Problems with mobility increase with age. Walking is not self-evident anymore: uneven payments, hills, ramps, traffic and crossing roads, steps and carrying bags are examples of difficulties elderly people are confronted with. Access to a car also declines with age. Although access could increase in the future since present license holders move into older groups, currently bus use is still highest amongst older people.
Estimates suggest seventeen percent of the Dutch population experience a form of impairment. It is also suggested that one-third of these disabled people travels less than the rest of the population and that they are able to travel only very limited distances. Most problems emerge in waiting for, moving around or boarding a vehicle.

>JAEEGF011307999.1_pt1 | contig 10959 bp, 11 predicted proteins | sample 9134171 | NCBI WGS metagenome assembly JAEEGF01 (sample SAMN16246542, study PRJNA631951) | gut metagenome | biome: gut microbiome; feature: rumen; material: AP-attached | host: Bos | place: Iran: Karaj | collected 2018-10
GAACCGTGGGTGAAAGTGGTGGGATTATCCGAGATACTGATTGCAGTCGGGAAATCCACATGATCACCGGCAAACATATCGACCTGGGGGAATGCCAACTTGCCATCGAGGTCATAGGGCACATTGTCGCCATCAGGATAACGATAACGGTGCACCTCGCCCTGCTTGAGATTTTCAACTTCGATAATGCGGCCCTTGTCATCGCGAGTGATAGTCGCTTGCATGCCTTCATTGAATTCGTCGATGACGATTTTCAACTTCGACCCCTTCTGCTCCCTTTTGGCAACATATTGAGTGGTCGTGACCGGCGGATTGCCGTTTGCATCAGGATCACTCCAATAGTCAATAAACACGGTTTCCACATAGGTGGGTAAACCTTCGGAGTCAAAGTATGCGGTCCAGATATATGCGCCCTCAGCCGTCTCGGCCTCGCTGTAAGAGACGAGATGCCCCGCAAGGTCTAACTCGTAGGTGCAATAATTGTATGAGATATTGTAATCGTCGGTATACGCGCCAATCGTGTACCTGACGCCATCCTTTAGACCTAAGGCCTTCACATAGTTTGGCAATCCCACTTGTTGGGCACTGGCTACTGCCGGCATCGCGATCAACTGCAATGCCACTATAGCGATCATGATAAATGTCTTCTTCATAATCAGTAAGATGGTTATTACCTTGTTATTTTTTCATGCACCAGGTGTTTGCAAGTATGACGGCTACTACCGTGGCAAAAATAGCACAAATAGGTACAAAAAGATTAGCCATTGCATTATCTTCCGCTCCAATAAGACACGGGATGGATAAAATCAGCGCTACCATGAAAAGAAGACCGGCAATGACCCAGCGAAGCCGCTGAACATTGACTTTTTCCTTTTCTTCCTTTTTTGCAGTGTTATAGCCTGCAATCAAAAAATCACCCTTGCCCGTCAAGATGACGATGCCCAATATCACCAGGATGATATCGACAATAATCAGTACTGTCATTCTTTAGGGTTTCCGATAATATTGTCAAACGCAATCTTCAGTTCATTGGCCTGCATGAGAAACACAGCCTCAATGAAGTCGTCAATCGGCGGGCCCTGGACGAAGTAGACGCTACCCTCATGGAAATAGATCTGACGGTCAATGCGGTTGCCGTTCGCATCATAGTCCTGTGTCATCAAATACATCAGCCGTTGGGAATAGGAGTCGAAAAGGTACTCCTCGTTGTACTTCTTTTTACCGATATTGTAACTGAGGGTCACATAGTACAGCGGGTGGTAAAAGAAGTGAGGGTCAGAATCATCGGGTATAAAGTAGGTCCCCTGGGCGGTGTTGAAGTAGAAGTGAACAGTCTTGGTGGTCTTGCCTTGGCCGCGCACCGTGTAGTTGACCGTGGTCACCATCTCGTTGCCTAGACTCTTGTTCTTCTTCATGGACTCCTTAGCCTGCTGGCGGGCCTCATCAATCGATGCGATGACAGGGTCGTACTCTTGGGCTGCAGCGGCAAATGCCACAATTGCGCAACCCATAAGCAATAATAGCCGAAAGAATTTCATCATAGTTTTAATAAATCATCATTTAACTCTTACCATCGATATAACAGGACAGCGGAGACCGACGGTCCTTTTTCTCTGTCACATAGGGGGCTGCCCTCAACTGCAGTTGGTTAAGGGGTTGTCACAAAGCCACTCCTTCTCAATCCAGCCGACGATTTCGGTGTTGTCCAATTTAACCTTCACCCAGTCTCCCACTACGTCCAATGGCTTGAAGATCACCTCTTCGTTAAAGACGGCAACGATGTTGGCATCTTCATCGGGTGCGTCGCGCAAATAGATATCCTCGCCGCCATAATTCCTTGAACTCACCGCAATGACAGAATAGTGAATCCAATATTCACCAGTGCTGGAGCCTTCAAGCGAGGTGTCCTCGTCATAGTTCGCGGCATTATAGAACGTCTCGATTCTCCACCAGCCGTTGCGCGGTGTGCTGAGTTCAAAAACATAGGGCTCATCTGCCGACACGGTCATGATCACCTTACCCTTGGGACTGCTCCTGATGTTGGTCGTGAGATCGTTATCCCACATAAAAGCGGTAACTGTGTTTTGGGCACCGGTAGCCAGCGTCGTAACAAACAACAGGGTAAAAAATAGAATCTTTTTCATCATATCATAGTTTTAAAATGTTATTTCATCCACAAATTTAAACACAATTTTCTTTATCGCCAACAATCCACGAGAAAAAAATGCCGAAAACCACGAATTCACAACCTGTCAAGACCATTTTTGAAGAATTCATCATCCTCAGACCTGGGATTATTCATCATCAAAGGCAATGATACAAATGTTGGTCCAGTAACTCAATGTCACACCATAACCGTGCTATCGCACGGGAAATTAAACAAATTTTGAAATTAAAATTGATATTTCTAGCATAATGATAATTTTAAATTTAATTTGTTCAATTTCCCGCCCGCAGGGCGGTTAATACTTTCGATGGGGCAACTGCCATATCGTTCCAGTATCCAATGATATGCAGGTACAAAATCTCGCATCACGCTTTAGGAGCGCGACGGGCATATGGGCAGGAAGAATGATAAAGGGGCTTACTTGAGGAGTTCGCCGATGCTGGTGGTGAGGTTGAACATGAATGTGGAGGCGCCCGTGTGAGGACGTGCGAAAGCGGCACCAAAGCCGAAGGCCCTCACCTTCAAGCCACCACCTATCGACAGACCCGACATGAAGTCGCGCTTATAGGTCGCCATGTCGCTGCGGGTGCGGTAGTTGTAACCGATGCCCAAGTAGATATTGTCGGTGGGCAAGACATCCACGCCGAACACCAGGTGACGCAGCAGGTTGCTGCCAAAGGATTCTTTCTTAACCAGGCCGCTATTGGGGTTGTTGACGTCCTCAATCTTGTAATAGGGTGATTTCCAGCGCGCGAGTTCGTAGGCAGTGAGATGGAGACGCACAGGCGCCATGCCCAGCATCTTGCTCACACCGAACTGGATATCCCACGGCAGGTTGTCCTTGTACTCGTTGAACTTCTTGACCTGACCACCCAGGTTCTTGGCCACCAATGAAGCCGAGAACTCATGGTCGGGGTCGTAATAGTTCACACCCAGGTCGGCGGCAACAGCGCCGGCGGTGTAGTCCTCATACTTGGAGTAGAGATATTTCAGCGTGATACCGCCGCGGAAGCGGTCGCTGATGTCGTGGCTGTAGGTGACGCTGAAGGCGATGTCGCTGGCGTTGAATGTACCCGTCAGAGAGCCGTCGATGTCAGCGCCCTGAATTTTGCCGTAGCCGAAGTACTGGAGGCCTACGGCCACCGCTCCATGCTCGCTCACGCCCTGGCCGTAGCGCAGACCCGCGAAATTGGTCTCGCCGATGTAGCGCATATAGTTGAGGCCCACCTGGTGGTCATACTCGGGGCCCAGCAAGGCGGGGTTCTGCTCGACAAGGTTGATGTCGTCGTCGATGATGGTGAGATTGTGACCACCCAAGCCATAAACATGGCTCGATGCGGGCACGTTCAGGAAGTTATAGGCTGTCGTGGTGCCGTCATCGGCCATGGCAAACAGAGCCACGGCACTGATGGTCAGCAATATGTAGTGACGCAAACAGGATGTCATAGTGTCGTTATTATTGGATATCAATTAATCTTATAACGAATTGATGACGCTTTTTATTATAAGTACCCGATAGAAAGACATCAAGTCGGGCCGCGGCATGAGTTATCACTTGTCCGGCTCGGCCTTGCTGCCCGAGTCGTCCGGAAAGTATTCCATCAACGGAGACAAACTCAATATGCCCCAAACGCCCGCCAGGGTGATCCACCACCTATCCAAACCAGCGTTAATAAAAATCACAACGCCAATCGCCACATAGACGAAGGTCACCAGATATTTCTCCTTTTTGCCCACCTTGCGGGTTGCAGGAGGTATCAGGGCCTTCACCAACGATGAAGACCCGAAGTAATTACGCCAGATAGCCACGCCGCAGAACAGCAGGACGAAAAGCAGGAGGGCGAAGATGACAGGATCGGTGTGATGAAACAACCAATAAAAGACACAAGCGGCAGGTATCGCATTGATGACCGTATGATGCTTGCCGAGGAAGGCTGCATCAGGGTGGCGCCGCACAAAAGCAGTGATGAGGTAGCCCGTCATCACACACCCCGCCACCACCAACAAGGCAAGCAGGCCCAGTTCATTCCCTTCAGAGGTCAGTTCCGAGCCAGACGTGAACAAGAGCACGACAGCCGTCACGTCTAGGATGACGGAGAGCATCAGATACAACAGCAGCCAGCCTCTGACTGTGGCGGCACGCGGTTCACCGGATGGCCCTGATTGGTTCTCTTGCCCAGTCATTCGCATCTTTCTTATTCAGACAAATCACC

People on low incomes are said to make less journeys overall. More than other target groups, citizens with low incomes rely on friends and friends to move from A to B. Walking and using public transport is higher amongst low income groups. It is suggested that poor transport is a barrier to education and employment for these people.
With the arrival of around twenty thousand refugees in the Netherlands and more than one million in Europe in 2016, the demand for and use of mobility is obviously increasing. Acute problems for ethnic minority groups arise when it comes to mobility, such as language and culture barriers and lack of resources. Better accessibility to mobility boosts their opportunities for education and employment.